Current threats do not only concern tanks and missiles. Western societies are heavily dependent on digital networks. IT-specialists from 38 countries are now training in Tallinn, to sharpen skills on how to defend against cyberattacks.
Locked Shields, dubbed the world's largest cyberdefense exercise, kicked off in Tallinn on April 18. "This past year has shown us how important strength in cyberdefense is", Minister of Defense Hanno Pevkur (Reform) said. "Ukraine has strong digital competences, and that has meant that their state can keep delivering essential digital services, even during wartime."
Under the auspices of the Tallinn-based NATO Cooperative Cyber Defense Center of Excellence (CCDCOE), more than 3,000 IT-specialists from many NATO and associated nations are attempting to find out just how locked the shields actually are, once under cyberattack.
For this annual NATO exercise, the CCDCOE set up a Cyber Range, a server-based environment simulating critical infrastructure. Networks within such a range are based on the real world, connected to each, though not to the internet and linked via a secure system.
The attention to detail even goes as far as having a mock-up social media network akin to Twitter and other well-known platforms, via which disinformation can be spread, by influencers and others, and combated, and media titles pertaining to the two fictional states which make up the scenario – two islands located in the mid-Atlantic, somewhat south of the real Iceland, and named Berylia and Crimsonia.
Even the legal aspect is covered - participants must follow domestic and international law conventions and their team will lose points when they do not. Given the large number of nationalities involved, competitors' own home country's legal systems (bearing in mind they all come from NATO or NATO-friendly democracies) are the framework they operate in.
The over 3,000 participants are divided into two teams – red and blue, to respond to the friendly democracy Berylia, under cyberattack from Crimsonia.
World's largest cyber defence exercise #LockedShields begins ️— NATO (@NATO) April 18, 2023
Over 3,000 participants from 38 nations are taking part in the #NATO @ccdcoe exercise, which involves protecting real computer systems from real-time attacks
More info: https://t.co/z1uAklzexq pic.twitter.com/4CriZrpDsa
The red team's task is to launch attacks on critical infrastructure such as water- or energy-supply networks, whereas the blue team has to defend their systems in real-time. Offensive as well as defensive modes equate to those applied in the real world.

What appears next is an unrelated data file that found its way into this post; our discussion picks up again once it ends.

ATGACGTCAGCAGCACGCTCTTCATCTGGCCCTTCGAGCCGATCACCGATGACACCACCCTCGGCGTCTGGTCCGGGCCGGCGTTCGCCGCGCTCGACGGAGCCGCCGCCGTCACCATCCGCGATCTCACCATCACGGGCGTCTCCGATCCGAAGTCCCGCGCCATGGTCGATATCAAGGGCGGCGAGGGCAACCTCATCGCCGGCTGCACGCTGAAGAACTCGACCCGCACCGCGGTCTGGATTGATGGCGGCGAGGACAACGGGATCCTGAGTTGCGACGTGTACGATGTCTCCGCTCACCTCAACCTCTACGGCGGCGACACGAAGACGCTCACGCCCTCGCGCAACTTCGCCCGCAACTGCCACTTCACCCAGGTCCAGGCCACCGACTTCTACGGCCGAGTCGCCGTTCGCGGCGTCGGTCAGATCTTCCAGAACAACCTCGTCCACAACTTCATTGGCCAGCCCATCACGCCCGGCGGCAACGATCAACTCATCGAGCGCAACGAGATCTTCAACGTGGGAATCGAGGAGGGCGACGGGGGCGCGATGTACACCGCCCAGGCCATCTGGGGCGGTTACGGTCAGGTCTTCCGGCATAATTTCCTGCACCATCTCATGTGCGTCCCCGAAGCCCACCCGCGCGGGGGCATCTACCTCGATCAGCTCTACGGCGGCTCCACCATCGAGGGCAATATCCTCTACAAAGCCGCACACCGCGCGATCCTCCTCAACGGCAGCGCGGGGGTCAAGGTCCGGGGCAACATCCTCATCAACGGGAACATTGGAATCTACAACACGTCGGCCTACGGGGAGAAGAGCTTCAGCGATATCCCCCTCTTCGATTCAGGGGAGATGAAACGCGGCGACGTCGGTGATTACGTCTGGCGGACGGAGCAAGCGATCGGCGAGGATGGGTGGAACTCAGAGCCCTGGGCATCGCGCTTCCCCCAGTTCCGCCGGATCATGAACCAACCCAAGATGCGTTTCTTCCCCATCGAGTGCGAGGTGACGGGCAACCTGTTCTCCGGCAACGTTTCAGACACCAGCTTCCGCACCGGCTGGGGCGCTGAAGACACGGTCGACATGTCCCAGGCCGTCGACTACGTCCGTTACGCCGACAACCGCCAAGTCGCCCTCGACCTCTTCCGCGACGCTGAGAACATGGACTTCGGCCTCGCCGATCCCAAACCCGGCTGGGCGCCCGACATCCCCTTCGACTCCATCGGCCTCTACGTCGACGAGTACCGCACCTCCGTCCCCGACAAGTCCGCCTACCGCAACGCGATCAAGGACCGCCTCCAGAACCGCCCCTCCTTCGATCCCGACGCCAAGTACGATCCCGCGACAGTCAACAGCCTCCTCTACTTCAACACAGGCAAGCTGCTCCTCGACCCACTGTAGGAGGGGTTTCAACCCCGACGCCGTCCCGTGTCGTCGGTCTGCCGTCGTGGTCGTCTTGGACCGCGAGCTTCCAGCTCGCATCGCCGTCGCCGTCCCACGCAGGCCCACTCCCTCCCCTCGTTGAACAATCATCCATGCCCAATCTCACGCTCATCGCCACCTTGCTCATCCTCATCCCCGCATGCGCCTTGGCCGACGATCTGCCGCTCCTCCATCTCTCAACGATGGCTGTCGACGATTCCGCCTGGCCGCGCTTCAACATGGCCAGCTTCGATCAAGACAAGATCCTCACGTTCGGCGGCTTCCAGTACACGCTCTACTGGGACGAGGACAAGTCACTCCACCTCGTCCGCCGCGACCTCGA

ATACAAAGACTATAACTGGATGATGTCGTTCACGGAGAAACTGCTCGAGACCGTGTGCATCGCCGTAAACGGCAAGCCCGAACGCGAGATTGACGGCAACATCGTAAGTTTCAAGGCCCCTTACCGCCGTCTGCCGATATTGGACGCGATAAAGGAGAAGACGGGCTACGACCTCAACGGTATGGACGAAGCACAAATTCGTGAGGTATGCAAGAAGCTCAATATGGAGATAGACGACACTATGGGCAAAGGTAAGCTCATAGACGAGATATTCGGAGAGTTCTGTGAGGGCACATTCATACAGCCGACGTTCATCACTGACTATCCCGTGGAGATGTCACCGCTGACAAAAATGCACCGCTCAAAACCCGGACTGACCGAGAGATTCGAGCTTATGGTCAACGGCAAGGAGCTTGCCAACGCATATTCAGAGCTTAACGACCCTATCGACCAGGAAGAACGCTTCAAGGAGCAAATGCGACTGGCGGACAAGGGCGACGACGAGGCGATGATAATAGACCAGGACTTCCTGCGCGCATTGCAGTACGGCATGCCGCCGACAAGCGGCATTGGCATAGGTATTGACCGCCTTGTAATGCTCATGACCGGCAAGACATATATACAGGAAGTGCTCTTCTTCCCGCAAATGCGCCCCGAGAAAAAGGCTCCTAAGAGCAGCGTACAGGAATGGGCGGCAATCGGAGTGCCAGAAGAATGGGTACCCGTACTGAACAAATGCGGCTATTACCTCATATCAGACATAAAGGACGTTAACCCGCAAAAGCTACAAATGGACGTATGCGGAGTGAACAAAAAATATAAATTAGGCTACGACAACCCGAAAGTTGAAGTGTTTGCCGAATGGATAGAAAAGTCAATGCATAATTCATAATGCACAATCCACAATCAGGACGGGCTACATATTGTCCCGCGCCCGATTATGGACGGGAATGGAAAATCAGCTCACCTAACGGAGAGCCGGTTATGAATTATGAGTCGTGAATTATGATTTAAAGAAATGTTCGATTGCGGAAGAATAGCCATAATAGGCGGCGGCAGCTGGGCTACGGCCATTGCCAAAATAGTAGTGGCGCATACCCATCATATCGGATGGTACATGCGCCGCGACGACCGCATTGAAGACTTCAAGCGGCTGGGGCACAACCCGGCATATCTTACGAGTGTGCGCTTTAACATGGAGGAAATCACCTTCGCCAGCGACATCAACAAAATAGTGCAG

Defenders train tactical and strategical decision-making in critical situations. In addition to defending systems, teams must report incidents, execute strategic decisions, and, as noted, resolve forensic, legal, and media challenges – as in a real-world scenario.
Locked Shields 2023, largest annual intl cyber defense exercise, now underway in Tallinn! Exciting to see 24 "blue" teams from 38 nations including seek to fend off "red" team attacks in a "live fire" cyber range. Thanks to NATO's CCDCOE for hosting. #StrongerTogether pic.twitter.com/JVjHsOQ2Nb— Ambassador George P. Kent (@USAmbEstonia) April 19, 2023
"Locked Shields thus focuses not only on cyberdefense, but also on strategy games, legal issues, and crisis communication", CCDCOE-director Mart Noorma said.
One difference from the real world is that the teams are competing for points and not for the well-being of millions of people worldwide, of course, but the simulation is as close to reality as can be achieved.
The project is volunteer-based, with hundreds involved across sites in central Tallinn, and most participants are selected on the basis of their computer security and related skills.
The victors, i.e. the team that scored the most points, are based on entrant nation – last year's winner was Finland.
In order to ensure continuity, around two-thirds of those taking part are returnees, who also help to oversee the remaining third, who are newcomers to Locked Shields.
The event runs to Friday.
Founded in 2008, the CCDCOE is a NATO-accredited knowledge hub, think tank and training facility which focuses on interdisciplinary research and development, as well as training courses and exercises in the field of cyber security.
It is staffed by international experts, including legal scholars, policy and strategy experts as well as technology researchers with military, government and industry backgrounds, among others.
Editor: Michael Richmann, Andrew Whyte